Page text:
Odgers Berndtson Launches a Manifesto for Diversity in the Gaming industry

Odgers Berndtson Launches a Manifesto for Diversity in the Gaming industry

Wednesday, September 20, 2017 Totally Gaming
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An analysis by Odgers Berndtson found that top companies in gaming and entertainment have made significantly less progress bringing women into their senior leadership than comparable publicly-quoted businesses in other sectors.

Top companies in gaming and entertainment have made significantly less progress bringing women into their senior leadership than comparable publicly-quoted businesses in other sectors, an analysis by Odgers Berndtson, a leading global executive search firm, has found.

Launching a Manifesto for Change to bring more women into gaming at all levels, Andrew Bulloss, head of the global gaming practice at Odgers Berndtson, called on companies to adopt best practice from other sectors and be more open to talent from outside to help make the industry more diverse.

An analysis of six leading companies active in the sector found that only 16% of all board members are female. Even among recent appointments made since 2015, women still only account for 19% of appointments – below the average of around 20% for FTSE 250 companies and 26% for companies in the FTSE 100.

“Poor representation of women on boards at publicly-quoted gaming companies is symptomatic of wider under-representation throughout the sector – and is often significantly worse at executive and senior management levels,” Andrew Bulloss said.

Odgers Berndtson is partnering the All-In Diversity Project, also launching this week, with the goal of promoting gender diversity in gaming. All-In seeks greater transparency on appointments and is encouraging private and publicly-quoted companies across the global gaming industry to provide data.

The gaming practice at Odgers Berndtson is equally split between men and women and, across the broader UK business, 40% of Odgers Berndtson partners are female. The firm scored top ranking for its performance over the past year in placing women on FTSE 350 boards, with women making up around 40% of its short-listed candidates and three-fifths of all the board appointments it has made.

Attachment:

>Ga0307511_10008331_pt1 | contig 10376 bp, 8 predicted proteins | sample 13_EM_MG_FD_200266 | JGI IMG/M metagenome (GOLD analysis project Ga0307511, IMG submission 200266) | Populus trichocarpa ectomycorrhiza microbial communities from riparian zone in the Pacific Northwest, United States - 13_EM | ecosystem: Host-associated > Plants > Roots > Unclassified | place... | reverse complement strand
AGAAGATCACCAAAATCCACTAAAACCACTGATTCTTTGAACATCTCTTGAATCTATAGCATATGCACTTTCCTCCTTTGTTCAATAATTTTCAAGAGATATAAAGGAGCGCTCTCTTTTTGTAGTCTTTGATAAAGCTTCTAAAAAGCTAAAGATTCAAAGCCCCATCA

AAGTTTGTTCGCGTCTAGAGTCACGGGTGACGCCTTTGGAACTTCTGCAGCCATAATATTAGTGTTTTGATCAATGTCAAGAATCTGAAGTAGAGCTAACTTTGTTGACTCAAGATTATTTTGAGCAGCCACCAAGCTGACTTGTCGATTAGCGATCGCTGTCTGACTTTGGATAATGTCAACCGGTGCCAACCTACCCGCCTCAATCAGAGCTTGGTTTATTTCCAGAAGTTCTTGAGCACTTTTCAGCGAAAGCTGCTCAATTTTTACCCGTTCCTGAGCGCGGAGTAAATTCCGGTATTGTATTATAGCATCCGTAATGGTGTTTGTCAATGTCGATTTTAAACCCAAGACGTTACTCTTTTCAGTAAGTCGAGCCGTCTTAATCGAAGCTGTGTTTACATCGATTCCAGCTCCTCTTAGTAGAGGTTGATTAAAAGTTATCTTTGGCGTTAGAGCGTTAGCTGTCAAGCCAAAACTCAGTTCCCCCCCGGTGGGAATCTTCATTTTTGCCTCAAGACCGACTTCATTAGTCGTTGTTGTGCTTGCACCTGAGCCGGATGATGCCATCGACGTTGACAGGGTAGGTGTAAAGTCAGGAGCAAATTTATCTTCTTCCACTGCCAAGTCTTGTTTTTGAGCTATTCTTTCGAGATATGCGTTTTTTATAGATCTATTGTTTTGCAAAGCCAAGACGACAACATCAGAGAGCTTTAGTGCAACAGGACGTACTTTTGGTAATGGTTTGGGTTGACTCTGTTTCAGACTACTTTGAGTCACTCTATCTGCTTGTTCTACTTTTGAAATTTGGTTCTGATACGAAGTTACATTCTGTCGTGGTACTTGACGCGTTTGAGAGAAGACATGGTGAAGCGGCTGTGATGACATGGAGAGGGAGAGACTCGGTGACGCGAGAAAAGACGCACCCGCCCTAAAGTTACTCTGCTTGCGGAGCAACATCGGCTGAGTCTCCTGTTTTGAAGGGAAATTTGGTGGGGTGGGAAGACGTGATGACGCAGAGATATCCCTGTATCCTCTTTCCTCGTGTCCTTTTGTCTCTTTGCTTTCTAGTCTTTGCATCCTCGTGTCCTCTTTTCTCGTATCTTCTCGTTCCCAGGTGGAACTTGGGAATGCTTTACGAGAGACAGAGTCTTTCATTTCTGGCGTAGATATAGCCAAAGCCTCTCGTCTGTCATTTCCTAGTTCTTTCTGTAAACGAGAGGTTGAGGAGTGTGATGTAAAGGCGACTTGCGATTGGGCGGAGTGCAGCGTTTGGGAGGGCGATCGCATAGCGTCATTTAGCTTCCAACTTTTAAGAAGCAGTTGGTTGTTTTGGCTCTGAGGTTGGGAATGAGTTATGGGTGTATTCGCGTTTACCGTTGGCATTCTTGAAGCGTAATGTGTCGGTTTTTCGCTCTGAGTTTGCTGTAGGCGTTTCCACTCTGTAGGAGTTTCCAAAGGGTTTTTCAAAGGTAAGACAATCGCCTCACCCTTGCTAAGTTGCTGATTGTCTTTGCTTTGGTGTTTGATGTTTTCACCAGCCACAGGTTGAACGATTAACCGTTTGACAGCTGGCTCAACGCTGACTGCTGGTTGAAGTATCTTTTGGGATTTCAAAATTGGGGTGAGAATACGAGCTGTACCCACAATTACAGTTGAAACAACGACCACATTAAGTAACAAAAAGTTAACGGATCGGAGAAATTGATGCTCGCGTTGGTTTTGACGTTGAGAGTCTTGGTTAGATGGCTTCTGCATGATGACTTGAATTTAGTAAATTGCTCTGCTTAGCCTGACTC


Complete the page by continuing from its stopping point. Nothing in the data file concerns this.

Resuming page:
“In the gaming sector, the challenge of appointing women is particularly tough because numbers coming in at lower levels are already very small and too many companies insist on sector experience,” Mr Bulloss said. “We need to work closely with clients, encouraging them to attract, develop and keep more women at all levels to create a more outward-facing and open culture. Ultimately, real change requires a firm commitment from employers.”

Odgers Berndtson aims to facilitate progress via a Manifesto for Diversity in Gaming which will:

- Challenge clients to think more laterally about new hires and look cross sector. This has been proved to promote diversity in other sectors in which the firm operates, such as government, where 62% of Odgers Berndtson’s new appointments are now from outside the sector;

- Support clients in the industry on specific appointments to ensure their message to the market and all associated documentation is gender neutral and fully supports best practice for women, and all diversity candidates;

- Proactively identify and support development of talented women within gaming and related sectors, to help develop a stronger pipeline of female talent. The firm is already working more closely on this with other practices across the Odgers Berndtson group internationally;

- Work towards increasing numbers of women on shortlists whilst recognising that gaming is currently some way behind other sectors;

- Act in partnership with the All-In Diversity Project to encourage greater transparency from clients on gender and other aspects of diversity.

In line with these commitments, Odgers Berndtson is hosting events with key executives in the gaming industry to support diversity in the sector over coming months, the first will be held in conjunction with the All-In Diversity Project during October.

 

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